The aircraft took off at about 7:40pm with just the pilot and co-pilot, a flight engineer and a flight attendant on board, all told to remain inside the cockpit with the door closed.

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About 20 minutes after take-off, a warning light in the cockpit indicated that the rear airstair had been deployed and the crew observed a change in air pressure. This airstair extends downward from the belly of the aircraft and in line with the fuselage. Some 13 minutes later the Boeing’s tail made a sudden upward movement, requiring a trim adjustment to return to level flight. This was later shown to be consistent with a human exiting the aircraft via the airstair. Two hours later the plane landed at Reno, where it was surrounded by state troopers, sheriff’s deputies and the FBI, but no sign of Cooper.

The area where Cooper was thought to have landed was somewhere south of Mount St Helens in south-west Washington State, although the precise location could have been anywhere within an area of more than 200 square kilometres of rugged mountains, forests, rivers and lakes. What followed was the most expensive and elaborate manhunt in US history. FBI agents and sheriffs’ deputies combed large areas of the mountainous wilderness on foot and by helicopter. Patrol boats scoured rivers and a submarine searched the depths of Lake Merwin. Following the 1972 spring thaw, FBI agents, 200 soldiers, Air Force personnel, National Guard and civilian volunteers spent more than a month searching the ground for clues, and drew a blank. No trace of Cooper, no parachute nor anything else related to the hijacking was found.

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Despite enormous publicity and rewards offered by the media and government authorities, Cooper remains a mystery man, the man who never was. No missing persons have fitted Cooper’s description, no friends, family members, employers or colleagues have come forward with a positive identification. No parachute schools have ever seen or heard of anyone matching Cooper’s description. The initials “D.B.” were appended to the name “Cooper” by the press, there never was any reason to suspect this was the hijacker’s real name.

In almost five decades since the hijacking just two pieces of evidence have emerged. In 1978, a deer hunter found a placard printed with instructions for lowering the aft stairs of a Boeing 727 about 15 kilometres west of Mount St Helens, still within the potential drop zone.

Two years later an eight-year-old boy on a family holiday raked a sandy riverbank along the Columbia River to build a campfire and turned up three packets of $US20 notes, later proven to be part of the ransom money, but was it washed there or buried? And why were 10 bills missing from one of the packets, which was secured with rubber bands, just like the others?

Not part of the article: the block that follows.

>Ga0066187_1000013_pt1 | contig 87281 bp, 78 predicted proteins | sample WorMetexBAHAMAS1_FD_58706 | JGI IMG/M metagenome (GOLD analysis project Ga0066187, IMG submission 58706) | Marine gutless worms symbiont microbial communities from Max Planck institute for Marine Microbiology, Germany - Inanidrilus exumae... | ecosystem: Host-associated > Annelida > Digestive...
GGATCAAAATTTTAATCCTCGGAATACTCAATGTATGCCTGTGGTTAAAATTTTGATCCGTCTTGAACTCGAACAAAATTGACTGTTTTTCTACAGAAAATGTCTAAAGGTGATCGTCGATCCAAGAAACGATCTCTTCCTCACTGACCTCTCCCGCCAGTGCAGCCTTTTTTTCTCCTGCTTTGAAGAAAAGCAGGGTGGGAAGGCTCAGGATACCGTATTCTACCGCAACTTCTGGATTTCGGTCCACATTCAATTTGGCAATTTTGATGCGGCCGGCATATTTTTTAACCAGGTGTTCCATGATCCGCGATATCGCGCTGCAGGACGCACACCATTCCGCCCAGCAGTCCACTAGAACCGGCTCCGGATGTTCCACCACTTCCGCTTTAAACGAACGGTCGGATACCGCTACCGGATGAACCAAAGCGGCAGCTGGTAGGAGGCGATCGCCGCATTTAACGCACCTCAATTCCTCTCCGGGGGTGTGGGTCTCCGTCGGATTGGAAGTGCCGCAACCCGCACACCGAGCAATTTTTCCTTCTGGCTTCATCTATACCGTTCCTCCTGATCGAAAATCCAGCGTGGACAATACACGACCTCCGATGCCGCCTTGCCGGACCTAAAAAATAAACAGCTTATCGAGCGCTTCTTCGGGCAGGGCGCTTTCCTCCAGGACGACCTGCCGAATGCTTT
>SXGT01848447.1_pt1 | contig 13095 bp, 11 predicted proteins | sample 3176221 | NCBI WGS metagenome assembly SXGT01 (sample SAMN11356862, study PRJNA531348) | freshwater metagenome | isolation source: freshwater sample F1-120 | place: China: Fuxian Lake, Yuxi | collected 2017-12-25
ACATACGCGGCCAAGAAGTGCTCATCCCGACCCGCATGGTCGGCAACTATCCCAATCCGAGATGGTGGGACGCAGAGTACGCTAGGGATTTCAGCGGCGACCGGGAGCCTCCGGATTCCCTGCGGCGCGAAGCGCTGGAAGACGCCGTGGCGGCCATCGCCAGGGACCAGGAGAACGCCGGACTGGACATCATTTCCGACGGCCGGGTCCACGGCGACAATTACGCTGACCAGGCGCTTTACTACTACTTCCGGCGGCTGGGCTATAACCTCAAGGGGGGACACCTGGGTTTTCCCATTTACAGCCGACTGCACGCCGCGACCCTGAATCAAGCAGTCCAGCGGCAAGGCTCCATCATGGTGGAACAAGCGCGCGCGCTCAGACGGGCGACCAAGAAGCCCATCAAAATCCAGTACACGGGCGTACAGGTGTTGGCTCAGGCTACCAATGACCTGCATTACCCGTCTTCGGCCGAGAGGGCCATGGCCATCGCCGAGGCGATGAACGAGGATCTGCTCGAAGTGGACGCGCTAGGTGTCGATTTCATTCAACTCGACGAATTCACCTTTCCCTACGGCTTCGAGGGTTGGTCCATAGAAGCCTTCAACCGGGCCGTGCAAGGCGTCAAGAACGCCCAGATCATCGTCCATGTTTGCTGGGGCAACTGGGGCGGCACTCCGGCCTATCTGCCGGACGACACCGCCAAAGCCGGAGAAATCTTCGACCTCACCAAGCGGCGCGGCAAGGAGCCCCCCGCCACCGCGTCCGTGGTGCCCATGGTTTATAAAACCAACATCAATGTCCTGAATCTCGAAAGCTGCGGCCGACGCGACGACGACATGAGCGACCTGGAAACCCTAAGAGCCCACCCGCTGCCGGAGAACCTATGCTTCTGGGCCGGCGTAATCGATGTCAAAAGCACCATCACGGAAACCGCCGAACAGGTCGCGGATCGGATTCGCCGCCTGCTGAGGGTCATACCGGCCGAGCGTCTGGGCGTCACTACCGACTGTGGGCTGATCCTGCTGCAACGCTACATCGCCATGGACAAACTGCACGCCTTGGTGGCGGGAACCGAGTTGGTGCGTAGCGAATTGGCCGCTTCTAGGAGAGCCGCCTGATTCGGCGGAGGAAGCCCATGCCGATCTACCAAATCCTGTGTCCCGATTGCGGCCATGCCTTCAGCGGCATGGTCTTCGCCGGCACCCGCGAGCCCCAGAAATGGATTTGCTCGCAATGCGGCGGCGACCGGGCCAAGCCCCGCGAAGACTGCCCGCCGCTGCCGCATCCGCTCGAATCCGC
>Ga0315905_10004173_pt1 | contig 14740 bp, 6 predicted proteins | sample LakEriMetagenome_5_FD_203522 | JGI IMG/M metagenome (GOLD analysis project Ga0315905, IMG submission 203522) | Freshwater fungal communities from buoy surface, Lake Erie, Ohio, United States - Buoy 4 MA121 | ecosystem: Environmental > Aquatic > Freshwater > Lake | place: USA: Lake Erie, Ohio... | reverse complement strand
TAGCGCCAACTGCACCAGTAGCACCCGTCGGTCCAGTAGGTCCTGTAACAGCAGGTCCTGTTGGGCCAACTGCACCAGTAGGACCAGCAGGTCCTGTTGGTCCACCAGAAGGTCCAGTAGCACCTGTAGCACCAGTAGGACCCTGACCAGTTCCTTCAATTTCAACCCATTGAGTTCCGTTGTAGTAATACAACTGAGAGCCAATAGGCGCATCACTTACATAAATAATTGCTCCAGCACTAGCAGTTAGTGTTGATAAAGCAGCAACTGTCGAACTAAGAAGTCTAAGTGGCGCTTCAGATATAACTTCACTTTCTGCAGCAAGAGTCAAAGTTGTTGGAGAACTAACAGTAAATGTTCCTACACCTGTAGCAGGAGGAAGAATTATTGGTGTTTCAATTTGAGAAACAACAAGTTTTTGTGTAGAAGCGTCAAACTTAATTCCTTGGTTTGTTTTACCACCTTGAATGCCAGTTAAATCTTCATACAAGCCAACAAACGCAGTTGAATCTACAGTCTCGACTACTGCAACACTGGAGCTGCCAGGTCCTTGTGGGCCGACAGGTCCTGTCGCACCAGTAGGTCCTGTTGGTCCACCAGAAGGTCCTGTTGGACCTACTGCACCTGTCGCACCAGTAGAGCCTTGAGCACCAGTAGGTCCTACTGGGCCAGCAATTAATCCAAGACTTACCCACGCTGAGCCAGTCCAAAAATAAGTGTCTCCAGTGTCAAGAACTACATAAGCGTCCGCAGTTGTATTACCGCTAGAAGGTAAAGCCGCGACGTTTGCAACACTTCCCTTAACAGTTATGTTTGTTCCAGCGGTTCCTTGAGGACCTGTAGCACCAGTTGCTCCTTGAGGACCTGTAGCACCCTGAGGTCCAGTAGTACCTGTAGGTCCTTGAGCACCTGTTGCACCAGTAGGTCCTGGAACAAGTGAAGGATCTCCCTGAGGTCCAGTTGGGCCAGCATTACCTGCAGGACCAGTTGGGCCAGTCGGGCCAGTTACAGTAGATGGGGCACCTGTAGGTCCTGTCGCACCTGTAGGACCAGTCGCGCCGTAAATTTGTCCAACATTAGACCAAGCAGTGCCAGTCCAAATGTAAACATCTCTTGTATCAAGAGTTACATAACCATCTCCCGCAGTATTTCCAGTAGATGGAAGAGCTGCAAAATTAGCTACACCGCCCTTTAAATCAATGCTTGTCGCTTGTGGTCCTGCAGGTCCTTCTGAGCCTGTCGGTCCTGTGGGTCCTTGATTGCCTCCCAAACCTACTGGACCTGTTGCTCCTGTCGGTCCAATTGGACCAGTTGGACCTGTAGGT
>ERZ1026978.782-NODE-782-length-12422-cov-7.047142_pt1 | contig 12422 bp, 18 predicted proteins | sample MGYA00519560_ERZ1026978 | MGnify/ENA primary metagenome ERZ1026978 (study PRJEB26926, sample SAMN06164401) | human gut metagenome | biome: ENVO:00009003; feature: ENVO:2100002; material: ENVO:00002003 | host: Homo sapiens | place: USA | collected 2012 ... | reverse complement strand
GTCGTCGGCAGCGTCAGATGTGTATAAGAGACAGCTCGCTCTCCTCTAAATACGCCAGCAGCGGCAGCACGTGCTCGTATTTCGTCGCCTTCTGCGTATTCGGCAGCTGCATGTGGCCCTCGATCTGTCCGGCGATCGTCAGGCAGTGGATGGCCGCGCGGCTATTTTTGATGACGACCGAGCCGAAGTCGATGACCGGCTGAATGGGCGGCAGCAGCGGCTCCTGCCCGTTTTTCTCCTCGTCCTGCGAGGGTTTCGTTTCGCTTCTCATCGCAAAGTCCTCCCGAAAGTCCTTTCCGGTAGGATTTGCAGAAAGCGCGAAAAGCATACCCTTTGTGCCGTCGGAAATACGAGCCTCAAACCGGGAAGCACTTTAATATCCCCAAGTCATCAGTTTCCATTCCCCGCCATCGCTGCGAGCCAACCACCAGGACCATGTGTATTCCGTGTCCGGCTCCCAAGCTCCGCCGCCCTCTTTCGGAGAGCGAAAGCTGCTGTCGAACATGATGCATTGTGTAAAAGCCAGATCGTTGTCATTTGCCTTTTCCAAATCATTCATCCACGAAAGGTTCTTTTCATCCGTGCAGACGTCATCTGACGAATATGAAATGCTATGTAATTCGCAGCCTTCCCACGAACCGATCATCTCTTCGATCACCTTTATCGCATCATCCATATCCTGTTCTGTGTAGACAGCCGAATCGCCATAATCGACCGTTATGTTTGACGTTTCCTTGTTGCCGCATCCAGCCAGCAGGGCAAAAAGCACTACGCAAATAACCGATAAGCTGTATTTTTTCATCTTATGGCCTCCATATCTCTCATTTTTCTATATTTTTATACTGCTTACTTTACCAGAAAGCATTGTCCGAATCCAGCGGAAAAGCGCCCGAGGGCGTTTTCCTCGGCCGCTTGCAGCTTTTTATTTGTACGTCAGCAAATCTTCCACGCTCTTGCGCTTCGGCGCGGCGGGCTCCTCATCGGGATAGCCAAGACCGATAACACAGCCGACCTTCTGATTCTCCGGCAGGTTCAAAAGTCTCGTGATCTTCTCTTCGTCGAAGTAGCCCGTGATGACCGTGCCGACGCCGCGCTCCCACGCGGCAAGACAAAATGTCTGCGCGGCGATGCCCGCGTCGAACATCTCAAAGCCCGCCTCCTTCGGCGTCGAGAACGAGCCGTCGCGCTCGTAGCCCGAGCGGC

This Too, Shall Pass

None of the remaining 9710 remaining $US20 bills have turned up anywhere in the world. Various websites offer checks for possible matches, and any notes with matching serial numbers would be worth many times more than their face value.

Cooper had done his homework. The Boeing 727 he chose for his mission was ideal for the purpose. The aft stairwell could be deployed inflight, and by a switch from inside the cabin, which could not be overridden from inside the cockpit. The aircraft’s three engines are located around the tail, allowing a fair chance of a safe jump without being incinerated in the jet exhaust. The aircraft also has a low stall speed, giving Cooper a greater safety margin. He timed his jump for the evening of Wednesday  November 24. The following day was Thanksgiving, the start of a four-day holiday weekend in the USA. If you wanted to disappear for a few days and be back at work after the holiday, no questions asked, the timing was impeccable.

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However the impression of a crack parachutist – possibly a former elite military paratrooper – doesn’t quite gel with the facts. Cooper rejected the military parachutes that were initially offered to him in favour of sport models, even though military chutes are designed to be used at night as well as day, and in adverse weather conditions, both of which applied on that night. Cooper chose the older of the two primary parachutes supplied to him rather than the technically superior professional sport parachute. He was jumping on a cold, dark night into mountainous wilderness, with forests, water hazards and few roads. He was wearing loafers and a trench coat and the reserve parachute he took with him was a dummy used for training purposes, a fact that would have been immediately obvious to an experienced parachutist.